Kilimanjaro Day 3
Waking up to day 3, last night was not too bad. I actually slept. I wore tons of layers and wasn’t so cold. Also, I asked Winnie for some hot water which I poured into my drinking bottle and placed near my feet inside my sleeping bag to keep my feet toasty, a tip I picked up from another traveler. Other travelers have the best tips! I tried not to drink too much tea after 6pm so that I would not have to pee during the night and it seemed to work. Leaving the pine forest behind us, we carried on a steady ascent walking through more moorland.
The views on this walk are so amazing! I don’t know how many times I’ve said amazing but get used to it, as you will hear it again, and again. I can see the Eastern ice fields on the crater rim of Kibo, the highest of the three volcanoes which form the mountain. I stop and take more pictures. I can’t stress how important it is for you to stop and appreciate all of this awesomeness. So many of the hikers were just focused on getting to the summit, walking like this was a race. Yes, I wanted to get to the summit too, but I didn’t travel for 26 hours to speed walk through some of the most gorgeous terrain ever. The world is a big beautiful place, enjoy the journey, you might never see anything like this again! I felt so blessed to be here and again, there were more episodes of me just walking with tears flowing down my face. The only other time I’ve felt this overwhelming wave of emotion, was when my husband and I walked into Fushimi-Inari temple in Kyoto, Japan. I kept my sunglasses on because I didn’t want my guide to see I was crying. All I needed to complete this picture was John Williams’ masterpiece theme score from the movie ET: The Extra-Terrestrial playing in the background. The feelings were that of sheer wonder, curiosity, a little bit of nervousness for what lied ahead, and gratitude as large as the clouds that draped the Tanzanian sky. I was very aware of staying in the present and thanking my higher power for the place I was standing in. In fact, something I haven’t shared is that to keep my mind from wondering all over the place, and help me stay in a place of gratitude and in the present, I sang a few chants that I learned at my meditation temple through most of my walk, at times in my head, at times whispering. I felt like it was just me and God on this walk.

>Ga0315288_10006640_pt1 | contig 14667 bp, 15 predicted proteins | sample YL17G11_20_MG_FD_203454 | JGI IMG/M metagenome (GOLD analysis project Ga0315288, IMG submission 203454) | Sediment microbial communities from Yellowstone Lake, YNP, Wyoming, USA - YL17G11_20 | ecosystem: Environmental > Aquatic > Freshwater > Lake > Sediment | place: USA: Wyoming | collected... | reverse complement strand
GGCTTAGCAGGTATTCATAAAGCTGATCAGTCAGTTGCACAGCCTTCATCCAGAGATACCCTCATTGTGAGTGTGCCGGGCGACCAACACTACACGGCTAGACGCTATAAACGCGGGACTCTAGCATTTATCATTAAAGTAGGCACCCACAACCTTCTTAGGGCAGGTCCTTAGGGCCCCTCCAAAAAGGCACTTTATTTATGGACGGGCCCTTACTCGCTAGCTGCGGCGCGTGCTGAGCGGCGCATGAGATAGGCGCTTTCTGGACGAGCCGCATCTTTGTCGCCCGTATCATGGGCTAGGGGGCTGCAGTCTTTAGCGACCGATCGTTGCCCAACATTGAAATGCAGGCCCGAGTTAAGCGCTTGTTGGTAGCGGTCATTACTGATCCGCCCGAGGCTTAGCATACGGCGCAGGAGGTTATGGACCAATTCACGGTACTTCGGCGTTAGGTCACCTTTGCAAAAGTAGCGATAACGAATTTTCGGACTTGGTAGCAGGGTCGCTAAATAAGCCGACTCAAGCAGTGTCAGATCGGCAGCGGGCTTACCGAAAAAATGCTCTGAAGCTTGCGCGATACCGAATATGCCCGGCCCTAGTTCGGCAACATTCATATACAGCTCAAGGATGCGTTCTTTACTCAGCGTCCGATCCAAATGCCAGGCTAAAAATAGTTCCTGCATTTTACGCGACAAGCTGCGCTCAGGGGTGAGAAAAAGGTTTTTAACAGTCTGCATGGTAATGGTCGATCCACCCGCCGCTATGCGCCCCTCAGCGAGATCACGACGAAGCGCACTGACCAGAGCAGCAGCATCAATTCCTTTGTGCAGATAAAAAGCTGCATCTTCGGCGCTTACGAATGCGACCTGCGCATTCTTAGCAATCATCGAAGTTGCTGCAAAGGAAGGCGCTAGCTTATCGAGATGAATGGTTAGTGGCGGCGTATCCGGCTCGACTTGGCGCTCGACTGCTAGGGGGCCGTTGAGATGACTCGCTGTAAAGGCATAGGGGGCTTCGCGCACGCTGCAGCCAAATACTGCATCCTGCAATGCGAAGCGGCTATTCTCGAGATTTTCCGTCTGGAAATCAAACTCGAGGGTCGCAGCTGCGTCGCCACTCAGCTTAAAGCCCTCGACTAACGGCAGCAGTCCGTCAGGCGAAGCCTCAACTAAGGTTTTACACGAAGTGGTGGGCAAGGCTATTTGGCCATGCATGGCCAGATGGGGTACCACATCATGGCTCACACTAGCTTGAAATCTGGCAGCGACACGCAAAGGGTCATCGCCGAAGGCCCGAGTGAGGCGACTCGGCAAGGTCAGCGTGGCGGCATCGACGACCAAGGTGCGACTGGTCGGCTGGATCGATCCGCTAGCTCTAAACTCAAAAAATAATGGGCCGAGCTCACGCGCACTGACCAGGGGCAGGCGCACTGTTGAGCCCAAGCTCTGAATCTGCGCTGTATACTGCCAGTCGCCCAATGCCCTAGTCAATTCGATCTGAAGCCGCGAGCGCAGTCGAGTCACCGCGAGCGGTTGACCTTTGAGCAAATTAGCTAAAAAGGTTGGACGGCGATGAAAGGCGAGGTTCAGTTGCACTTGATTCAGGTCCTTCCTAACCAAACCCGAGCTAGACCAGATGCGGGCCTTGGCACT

Nearby, the jagged peaks of Mawenzi peak, the second of Kilimanjaro’s volcanoes stood out like the Matterhorn Mountain at Disneyland. This was the pretties of all 3 peaks.
We arrive at our 3rd camp in a sheltered valley near what are known as the Kikelewa caves at 11,910 feet elevation. The wind is picking up, the skies are gray and the rain is on its way.
After dinner, the main guide, Lawrence, checks my lungs and blood pressure. I’m doing great, he says. No fluid is detected in my lungs, one of the symptoms of AMS. The only thing I was suffering from was a bit of diarrhea, but I had read that this too was common. However, Lawrence told me that if it continued for more than 48 hours, it was dangerous to summit. Therefore, I immediately took some Imodium tablets and the issue was resolved. Always travel with some Imodium in your bag.
The sounds of the trickling rain and the hissing winds put me to sleep. Although, there was the occasional tossing and turning that had now become a regular part of the night’s activities, it was all good. Call me a masochist, but I believe learning to sometimes be uncomfortable is a part of learning to adapt. In order to experience personal growth, we must embrace change and that requires adaptation, which is often uncomfortable. Whatever discomfort or pain I experienced on this journey, I knew was only temporary, but the feeling of my achievement would be forever.